Story & Photography By John Wooldridge
Exploring the canals and rivers of France, and
even negotiating the locks, on a self-driven boat
proved to be fun and easy.
Summertime, and the living was easy on the slow-moving Seille River in central France as it wound its way west and south from Branges down to the Saône River. Warm winds blowing across the Seille ruffled the leaves of large stands of trees and carried sweet, heady smells of newly mown hay to my nose. I was beginning to unwind, far from the pressures of work. My wife Peggy and I were on a six-day cruise in the heart of the French countryside, driving a
36-foot Caprice, at that time, one of the newer boats in the Le Boat
fleet of self-drive canal and river boats. We were making a leisurely
6 knots, passing other cruising boats on their way to the Le Boat
base in Branges we recently left, or to the town of Louhans just a
little farther upstream.
Admittedly, this was a different kind of cruising experience for
me, not the coastal or transoceanic passages most of our readers
make. If you crossed the Atlantic and had an interest in cruising into
the continent, you would have no chance to visit the small towns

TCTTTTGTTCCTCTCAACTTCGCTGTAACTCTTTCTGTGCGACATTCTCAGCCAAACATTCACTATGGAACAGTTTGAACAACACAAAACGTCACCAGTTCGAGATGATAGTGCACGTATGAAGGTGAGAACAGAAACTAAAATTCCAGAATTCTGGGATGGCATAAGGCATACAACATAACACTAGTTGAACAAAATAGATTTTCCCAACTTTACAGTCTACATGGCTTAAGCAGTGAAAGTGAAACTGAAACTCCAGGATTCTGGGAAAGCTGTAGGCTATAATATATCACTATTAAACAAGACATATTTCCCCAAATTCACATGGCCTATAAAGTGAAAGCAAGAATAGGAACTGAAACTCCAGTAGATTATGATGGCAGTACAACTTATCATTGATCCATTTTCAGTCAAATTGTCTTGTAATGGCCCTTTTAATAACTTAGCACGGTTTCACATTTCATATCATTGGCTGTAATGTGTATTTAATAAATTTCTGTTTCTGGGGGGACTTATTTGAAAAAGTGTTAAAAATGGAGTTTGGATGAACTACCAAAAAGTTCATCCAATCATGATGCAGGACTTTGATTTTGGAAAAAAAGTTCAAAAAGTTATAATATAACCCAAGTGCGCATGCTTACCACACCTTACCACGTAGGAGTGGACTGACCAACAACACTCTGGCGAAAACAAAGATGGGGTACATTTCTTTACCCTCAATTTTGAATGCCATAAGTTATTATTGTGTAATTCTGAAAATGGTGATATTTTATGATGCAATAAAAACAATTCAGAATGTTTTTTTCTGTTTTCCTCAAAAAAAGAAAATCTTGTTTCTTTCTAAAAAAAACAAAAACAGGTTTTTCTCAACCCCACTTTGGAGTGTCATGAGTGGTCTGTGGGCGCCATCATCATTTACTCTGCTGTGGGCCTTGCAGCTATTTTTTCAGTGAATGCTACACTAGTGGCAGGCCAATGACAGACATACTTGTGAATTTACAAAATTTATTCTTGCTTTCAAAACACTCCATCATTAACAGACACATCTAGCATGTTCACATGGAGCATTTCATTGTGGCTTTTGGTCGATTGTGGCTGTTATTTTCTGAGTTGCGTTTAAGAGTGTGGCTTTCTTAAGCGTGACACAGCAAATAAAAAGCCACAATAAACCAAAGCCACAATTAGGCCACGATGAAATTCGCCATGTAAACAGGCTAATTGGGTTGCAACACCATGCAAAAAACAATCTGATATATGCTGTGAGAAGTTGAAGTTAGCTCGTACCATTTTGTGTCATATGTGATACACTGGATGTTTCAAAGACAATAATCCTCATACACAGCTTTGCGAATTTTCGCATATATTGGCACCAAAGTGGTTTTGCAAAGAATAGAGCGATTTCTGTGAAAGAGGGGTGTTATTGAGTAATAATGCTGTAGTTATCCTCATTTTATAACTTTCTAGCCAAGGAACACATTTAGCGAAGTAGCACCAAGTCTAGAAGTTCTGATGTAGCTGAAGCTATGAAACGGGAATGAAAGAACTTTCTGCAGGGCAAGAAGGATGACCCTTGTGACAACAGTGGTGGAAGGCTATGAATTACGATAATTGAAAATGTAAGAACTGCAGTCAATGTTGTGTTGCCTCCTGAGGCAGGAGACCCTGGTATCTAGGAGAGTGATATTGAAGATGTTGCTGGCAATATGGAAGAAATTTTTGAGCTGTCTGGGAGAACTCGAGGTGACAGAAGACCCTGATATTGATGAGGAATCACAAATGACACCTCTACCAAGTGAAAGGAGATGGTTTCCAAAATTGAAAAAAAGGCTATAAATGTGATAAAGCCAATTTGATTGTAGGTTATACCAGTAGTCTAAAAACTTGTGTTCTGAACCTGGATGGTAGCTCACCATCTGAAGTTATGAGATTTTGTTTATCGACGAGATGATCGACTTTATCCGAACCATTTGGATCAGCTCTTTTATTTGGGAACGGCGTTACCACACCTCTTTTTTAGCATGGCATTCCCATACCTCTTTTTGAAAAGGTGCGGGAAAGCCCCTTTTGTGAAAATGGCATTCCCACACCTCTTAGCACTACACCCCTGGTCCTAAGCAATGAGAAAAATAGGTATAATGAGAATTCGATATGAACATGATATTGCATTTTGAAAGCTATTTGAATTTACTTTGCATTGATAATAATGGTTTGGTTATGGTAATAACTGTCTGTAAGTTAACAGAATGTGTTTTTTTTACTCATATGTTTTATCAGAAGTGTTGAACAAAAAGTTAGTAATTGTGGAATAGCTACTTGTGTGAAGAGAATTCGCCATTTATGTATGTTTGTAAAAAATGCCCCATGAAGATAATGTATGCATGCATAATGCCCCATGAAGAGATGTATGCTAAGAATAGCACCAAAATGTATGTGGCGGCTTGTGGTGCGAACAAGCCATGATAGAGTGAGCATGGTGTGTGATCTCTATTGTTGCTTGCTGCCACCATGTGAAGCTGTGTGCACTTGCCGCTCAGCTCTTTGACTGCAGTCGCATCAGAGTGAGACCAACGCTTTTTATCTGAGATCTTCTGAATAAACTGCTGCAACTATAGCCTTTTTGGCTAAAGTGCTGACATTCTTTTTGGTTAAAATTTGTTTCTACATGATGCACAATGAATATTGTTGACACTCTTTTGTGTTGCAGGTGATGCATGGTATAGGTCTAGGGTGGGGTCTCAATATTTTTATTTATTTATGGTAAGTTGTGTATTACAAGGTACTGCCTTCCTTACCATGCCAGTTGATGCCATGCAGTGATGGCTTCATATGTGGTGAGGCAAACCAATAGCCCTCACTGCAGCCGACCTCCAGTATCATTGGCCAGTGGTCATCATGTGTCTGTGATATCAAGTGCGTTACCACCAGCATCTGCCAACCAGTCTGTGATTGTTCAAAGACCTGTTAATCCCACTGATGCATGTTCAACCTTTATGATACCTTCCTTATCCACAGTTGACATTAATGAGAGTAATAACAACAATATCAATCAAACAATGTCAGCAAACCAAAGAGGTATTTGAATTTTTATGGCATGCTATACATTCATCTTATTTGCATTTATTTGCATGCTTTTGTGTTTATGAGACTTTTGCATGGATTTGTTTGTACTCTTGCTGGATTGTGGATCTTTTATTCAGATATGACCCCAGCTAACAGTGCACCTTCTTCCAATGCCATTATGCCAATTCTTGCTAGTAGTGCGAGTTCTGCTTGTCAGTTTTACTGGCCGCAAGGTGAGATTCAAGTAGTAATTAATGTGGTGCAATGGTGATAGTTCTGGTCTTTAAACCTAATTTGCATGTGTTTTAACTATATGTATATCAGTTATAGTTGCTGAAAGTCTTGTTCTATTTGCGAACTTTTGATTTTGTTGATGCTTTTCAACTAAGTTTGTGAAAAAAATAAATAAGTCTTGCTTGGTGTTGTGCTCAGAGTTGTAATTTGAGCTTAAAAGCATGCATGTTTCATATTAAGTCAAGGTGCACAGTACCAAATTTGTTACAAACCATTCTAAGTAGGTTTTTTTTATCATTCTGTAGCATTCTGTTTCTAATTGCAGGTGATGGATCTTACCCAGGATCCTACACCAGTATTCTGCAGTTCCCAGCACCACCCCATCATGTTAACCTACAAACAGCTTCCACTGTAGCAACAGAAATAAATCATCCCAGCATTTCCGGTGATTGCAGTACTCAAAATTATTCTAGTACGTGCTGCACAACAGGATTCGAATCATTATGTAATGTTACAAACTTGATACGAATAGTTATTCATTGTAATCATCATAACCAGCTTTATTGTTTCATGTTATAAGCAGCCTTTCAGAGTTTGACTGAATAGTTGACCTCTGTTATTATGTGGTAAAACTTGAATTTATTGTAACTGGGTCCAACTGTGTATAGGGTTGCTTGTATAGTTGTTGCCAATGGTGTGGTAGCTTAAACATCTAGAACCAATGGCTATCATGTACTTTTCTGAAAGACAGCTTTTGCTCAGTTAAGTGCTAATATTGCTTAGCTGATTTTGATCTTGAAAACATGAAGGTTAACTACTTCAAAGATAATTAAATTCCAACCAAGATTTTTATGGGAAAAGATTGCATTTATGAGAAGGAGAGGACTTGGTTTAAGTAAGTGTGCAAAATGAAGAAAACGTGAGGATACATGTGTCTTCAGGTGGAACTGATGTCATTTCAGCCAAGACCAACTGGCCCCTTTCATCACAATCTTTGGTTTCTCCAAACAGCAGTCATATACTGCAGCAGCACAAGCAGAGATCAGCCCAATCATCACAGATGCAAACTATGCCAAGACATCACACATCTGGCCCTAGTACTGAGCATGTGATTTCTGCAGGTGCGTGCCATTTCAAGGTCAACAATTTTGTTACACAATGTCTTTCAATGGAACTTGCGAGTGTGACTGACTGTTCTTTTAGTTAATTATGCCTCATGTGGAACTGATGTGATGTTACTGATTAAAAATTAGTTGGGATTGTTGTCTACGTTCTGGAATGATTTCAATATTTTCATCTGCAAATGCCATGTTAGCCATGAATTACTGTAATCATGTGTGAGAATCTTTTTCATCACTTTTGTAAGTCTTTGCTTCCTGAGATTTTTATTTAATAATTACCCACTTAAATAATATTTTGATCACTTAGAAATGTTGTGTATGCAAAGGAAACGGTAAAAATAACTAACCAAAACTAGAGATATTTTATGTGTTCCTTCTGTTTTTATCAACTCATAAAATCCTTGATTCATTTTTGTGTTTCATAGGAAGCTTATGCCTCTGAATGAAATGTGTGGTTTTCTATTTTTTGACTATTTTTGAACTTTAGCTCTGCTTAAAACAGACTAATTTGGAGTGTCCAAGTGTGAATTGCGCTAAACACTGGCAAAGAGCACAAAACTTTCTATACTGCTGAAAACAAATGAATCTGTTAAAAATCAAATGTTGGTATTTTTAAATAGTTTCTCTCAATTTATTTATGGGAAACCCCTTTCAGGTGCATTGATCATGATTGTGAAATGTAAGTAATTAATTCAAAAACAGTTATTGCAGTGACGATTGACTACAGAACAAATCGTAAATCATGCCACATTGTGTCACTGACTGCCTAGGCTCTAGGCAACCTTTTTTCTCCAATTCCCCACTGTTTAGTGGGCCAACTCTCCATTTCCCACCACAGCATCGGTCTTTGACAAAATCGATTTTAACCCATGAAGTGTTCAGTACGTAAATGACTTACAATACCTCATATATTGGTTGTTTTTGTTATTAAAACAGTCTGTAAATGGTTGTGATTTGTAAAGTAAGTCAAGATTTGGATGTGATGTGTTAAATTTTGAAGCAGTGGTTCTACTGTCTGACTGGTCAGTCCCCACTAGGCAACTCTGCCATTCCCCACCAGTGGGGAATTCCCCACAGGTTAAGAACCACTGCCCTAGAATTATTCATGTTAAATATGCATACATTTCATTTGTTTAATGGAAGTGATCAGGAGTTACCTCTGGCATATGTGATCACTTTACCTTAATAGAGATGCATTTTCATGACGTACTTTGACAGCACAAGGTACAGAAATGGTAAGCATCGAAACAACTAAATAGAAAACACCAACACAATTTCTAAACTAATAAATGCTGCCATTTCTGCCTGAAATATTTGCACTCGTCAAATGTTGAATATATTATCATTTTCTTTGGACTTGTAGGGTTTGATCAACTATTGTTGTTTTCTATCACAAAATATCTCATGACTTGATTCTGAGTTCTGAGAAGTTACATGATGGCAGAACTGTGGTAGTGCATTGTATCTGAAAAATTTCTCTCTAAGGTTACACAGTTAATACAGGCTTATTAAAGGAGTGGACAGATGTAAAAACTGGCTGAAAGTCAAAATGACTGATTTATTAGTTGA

along the Seille, although the wider Saône offers some interesting
stops, because it is part of the pathway that numerous trawler
owners from the U.K. and points north can take to reach the Med.
But the smaller, purpose-designed boats in the Le Boat fleet, which
number over 1,000 and are poised for inland waterways exploration
at 41 bases all across France, Holland, Belgium, the U.K., and even
in Italy, are undoubtedly the best way to see a country’s interior up
close, in accommodations ranging from luxurious to practical.
Our Caprice featured a raised helm in the saloon, enclosed
against changeable early and late season cruising weather, two air-conditioned private sleeping cabins, two private heads, and a fully-equipped galley. Since it was summer, Peggy and I spent most of
our time on the spacious flybridge, never using the lower helm, and
had a 360-degree view of the fertile fields, distant farmhouses, and
historic structures as we made our way north to Gray, some 22
locks and 418 kilometers to the north.